A placement constraint specifies the relative position of a pair of references. Follow these general principles for placement constraints:
When an offset value is entered for a constraint, the system displays the offset direction. To select the opposite direction, click the yellow arrow, enter a negative value, or drag the drag handle in the graphics window.
Constraints are added one at a time. You cannot use a single constraint to constrain two different holes in one part with two different holes in another part. You must define two separate constraints.
Placement constraint sets are used to completely define placement and orientation. For example, you can constrain one pair of surfaces to be coincident, another pair to be parallel, and a third pair to be normal.
A revolved surface is a surface created by revolving a section or by extruding an arc or circle. The only surfaces that may be used in a placement constraint are planes, cylinders, cones, tori, and spheres.
The term same-surface refers to a set of surfaces that includes a seed surface and all surfaces connected through artificial edges. For example, a cylindrical surface created through Extrude or Revolve is made of two surfaces connected through two artificial edges. Cylinders, cones, spheres, and tori are surfaces that can be used as references.
Distance Constraint
Use the Distance constraint to position the component reference at set distance from the assembly reference. To show an additional Mate or Align label for a Distance constraint, see the topic About Showing Mate and Align for the Coincident and Distance Constraints. References for a Distance constraint can be point-point, point-line, line-line, plain-plain, planar surface-planar surface, point-plane, or line-plane.
In the figure below, the bottom surface of the part is a distance of 30.00 from the selected assembly surface.
Angle Offset
Use the Angle Offset constraint to position the selected component reference at an angle to the selected assembly reference. References for an Angle constraint can be line-line (coplanar lines), line-plane, or plain-plain.
In the figure below the surface of the part being assembled is at a 90.00° angle to the selected assembly surface (green).
Parallel Constraint
Use the Parallel constraint to place the component reference parallel to the assembly reference. References for a Parallel constraint can be line-line, line-plane, or plain-plain.
In the figure below the surface of the part being assembled (green) parallel to the selected assembly surface (green).
Coincident Constraint
Use the Coincident constraint to position the component reference coincident with the assembly reference. To show an additional Mate or Align label for a Coincident constraint, see the topic About Showing the Coincident and Distance Constraint Mate and Align. References for a Coincident constraint can be points, lines, planes or planar surfaces, cylinders, cones, point-on-curve, and any mix of these references.
To set the default constraint to be Coincident, set the auto_constr_always_use_offset configuration option to never.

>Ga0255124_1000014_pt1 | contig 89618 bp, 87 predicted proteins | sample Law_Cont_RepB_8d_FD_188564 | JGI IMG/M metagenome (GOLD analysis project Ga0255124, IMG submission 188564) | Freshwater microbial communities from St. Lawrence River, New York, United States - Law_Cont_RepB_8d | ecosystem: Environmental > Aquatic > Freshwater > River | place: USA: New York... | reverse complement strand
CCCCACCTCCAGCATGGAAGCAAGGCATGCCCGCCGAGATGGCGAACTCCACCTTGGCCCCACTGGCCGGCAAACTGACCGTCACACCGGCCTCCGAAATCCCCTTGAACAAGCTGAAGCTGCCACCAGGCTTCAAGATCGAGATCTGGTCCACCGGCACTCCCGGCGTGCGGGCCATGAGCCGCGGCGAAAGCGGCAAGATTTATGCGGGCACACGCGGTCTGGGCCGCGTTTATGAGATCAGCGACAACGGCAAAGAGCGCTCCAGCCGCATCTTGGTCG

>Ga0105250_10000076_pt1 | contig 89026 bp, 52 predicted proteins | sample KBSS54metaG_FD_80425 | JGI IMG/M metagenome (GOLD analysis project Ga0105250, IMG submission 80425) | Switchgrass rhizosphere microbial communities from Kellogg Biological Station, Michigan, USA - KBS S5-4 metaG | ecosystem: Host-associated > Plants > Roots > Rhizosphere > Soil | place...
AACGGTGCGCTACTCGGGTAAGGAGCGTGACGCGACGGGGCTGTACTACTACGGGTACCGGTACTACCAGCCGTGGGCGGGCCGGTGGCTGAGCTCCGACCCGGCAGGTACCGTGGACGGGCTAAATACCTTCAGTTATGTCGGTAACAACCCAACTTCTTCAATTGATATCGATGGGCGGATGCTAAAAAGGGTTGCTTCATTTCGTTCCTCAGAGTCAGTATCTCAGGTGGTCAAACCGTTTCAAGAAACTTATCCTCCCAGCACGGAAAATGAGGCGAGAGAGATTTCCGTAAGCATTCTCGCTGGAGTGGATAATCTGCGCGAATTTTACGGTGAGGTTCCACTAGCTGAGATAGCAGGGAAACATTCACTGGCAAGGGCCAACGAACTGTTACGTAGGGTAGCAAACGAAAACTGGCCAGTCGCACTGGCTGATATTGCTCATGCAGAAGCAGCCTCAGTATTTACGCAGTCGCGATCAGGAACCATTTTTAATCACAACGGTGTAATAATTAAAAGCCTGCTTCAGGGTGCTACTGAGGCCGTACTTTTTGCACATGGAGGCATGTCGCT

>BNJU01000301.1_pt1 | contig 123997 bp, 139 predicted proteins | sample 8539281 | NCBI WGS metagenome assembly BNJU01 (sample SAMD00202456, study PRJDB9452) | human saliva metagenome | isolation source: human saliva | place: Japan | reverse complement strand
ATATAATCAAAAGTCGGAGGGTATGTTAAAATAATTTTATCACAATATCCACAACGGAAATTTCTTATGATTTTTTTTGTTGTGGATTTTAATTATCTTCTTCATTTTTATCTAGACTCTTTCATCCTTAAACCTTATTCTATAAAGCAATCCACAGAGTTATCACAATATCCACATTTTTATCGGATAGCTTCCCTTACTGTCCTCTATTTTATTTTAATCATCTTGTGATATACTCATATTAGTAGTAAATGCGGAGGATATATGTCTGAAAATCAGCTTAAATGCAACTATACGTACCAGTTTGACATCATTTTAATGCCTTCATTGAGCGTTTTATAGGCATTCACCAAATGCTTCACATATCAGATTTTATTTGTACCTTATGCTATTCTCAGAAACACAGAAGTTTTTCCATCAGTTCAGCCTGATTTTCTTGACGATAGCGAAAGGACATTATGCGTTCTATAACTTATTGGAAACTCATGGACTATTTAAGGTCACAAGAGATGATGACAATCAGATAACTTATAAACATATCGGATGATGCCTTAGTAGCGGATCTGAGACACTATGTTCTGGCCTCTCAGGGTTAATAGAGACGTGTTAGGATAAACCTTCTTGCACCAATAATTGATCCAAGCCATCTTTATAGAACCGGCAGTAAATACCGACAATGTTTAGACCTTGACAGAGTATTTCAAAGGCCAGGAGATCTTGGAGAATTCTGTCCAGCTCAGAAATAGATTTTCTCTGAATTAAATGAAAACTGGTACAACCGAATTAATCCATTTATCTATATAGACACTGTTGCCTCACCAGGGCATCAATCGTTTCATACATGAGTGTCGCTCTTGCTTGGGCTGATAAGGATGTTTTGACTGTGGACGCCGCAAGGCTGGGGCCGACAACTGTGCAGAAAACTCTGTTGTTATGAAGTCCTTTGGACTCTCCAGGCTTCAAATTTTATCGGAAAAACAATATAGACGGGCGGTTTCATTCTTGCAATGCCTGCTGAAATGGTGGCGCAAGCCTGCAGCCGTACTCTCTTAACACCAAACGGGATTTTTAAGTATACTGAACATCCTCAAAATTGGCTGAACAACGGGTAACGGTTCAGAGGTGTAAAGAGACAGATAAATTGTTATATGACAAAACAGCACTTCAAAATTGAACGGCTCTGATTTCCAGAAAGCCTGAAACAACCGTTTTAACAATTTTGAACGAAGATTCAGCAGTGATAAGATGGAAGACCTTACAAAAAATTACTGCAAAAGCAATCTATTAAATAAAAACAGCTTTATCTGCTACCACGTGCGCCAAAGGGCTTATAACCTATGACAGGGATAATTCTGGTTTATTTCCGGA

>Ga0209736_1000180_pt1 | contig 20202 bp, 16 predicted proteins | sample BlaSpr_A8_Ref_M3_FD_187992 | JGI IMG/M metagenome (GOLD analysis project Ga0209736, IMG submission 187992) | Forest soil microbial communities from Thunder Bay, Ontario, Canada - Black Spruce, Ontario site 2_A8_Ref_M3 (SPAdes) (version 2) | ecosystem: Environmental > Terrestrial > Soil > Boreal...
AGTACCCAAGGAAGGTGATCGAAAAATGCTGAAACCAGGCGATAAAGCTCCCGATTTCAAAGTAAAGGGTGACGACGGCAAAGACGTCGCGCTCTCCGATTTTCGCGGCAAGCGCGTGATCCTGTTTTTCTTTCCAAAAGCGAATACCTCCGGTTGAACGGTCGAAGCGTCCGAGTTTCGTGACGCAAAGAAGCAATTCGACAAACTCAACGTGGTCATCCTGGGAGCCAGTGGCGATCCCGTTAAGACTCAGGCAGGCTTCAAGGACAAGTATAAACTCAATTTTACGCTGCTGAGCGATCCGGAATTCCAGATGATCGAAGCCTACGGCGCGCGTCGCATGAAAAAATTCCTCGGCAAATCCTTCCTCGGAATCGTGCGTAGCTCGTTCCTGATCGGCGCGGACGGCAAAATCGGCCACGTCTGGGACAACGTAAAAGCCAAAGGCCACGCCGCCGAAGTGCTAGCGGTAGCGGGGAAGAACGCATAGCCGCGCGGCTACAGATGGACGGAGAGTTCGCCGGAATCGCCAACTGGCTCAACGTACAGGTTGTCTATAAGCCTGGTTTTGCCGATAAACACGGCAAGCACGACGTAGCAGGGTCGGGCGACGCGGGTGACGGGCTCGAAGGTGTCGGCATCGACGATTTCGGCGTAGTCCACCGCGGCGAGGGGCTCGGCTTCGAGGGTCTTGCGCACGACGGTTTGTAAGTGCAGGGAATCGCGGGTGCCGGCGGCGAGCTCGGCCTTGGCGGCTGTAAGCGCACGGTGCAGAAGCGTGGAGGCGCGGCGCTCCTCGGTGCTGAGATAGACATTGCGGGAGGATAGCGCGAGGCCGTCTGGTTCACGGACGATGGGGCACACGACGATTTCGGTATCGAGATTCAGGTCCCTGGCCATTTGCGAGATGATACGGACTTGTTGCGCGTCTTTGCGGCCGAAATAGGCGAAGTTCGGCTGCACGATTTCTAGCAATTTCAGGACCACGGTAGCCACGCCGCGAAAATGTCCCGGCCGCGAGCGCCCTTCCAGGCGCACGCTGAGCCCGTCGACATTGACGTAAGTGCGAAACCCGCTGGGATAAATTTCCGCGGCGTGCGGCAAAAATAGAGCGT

In the figure below the side surface of the part being assembled is coincident to the side surface assembly reference.
Normal Constraint
Use the Normal constraint to position the component reference normal to the assembly reference. References can be line-line (coplanar lines) line-plane, or plane-plane.
In the figure below the surface of the part being assembled (green) is normal to the selected assembly surface (green).
Coplanar Constraint
Use the Coplanar constraint to position a component edge, axis, intent datum axis, or surface, coplanar to a similar assembly reference. References can only be line-line.
Centered Constraint
Use the Centered constraint to center pairs of conical surfaces, spherical surfaces, and toroidal surfaces. You can select a pair of surfaces, coordinate systems, or intent coordinate systems. References can be cone-cone, torus-torus, or sphere-sphere. When you select coordinate systems or intent coordinate systems as references, the coordinates system origins are aligned with three degrees of freedom.
Tangent Constraint
Use the Tangent constraint to control the contact of two surfaces at their point of tangency. An example of the use of this constraint is the contact surface or point between a cam and its actuator.
Default Constraint
Use the Default constraint to align the default system-created coordinate system of the component to the default system-created coordinate system of the assembly. The system places the component at the assembly origin. References can be csys-csys, or point-csys.
Fix Constraint
Use the Fix constraint to fix the current position of a component that was moved or packaged.
Oriented Constraint
Use the Oriented constraint as the second constraint to constrain two different axes in one part, with two different axes in another part. This constraint is useful when the second axis of one part is not exactly coincident to the second axis of the other part. The following conditions must exist for the Oriented constraint to be available:
The first pair of axes are constrained using a Coincident constraint.
Axes in both parts are on the same plane and parallel to each other.